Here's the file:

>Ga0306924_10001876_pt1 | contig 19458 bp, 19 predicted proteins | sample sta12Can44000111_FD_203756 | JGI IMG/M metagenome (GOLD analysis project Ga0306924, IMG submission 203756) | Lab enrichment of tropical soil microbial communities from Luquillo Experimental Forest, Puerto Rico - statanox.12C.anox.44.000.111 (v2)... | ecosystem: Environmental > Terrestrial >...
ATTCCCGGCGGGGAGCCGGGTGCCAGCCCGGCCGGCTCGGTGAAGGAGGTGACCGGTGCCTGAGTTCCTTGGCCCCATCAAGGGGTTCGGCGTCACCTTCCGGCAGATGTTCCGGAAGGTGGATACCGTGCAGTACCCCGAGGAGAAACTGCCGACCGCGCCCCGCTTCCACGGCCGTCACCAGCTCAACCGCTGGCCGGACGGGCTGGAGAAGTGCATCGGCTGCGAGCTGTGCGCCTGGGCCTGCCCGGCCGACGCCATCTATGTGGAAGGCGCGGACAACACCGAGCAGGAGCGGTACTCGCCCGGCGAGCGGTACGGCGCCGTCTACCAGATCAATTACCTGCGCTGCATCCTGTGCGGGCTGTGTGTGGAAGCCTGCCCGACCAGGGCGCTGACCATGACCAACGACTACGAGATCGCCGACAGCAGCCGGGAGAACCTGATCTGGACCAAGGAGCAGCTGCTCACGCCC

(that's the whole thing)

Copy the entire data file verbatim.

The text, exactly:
>Ga0306924_10001876_pt1 | contig 19458 bp, 19 predicted proteins | sample sta12Can44000111_FD_203756 | JGI IMG/M metagenome (GOLD analysis project Ga0306924, IMG submission 203756) | Lab enrichment of tropical soil microbial communities from Luquillo Experimental Forest, Puerto Rico - statanox.12C.anox.44.000.111 (v2)... | ecosystem: Environmental > Terrestrial >...
ATTCCCGGCGGGGAGCCGGGTGCCAGCCCGGCCGGCTCGGTGAAGGAGGTGACCGGTGCCTGAGTTCCTTGGCCCCATCAAGGGGTTCGGCGTCACCTTCCGGCAGATGTTCCGGAAGGTGGATACCGTGCAGTACCCCGAGGAGAAACTGCCGACCGCGCCCCGCTTCCACGGCCGTCACCAGCTCAACCGCTGGCCGGACGGGCTGGAGAAGTGCATCGGCTGCGAGCTGTGCGCCTGGGCCTGCCCGGCCGACGCCATCTATGTGGAAGGCGCGGACAACACCGAGCAGGAGCGGTACTCGCCCGGCGAGCGGTACGGCGCCGTCTACCAGATCAATTACCTGCGCTGCATCCTGTGCGGGCTGTGTGTGGAAGCCTGCCCGACCAGGGCGCTGACCATGACCAACGACTACGAGATCGCCGACAGCAGCCGGGAGAACCTGATCTGGACCAAGGAGCAGCTGCTCACGCCC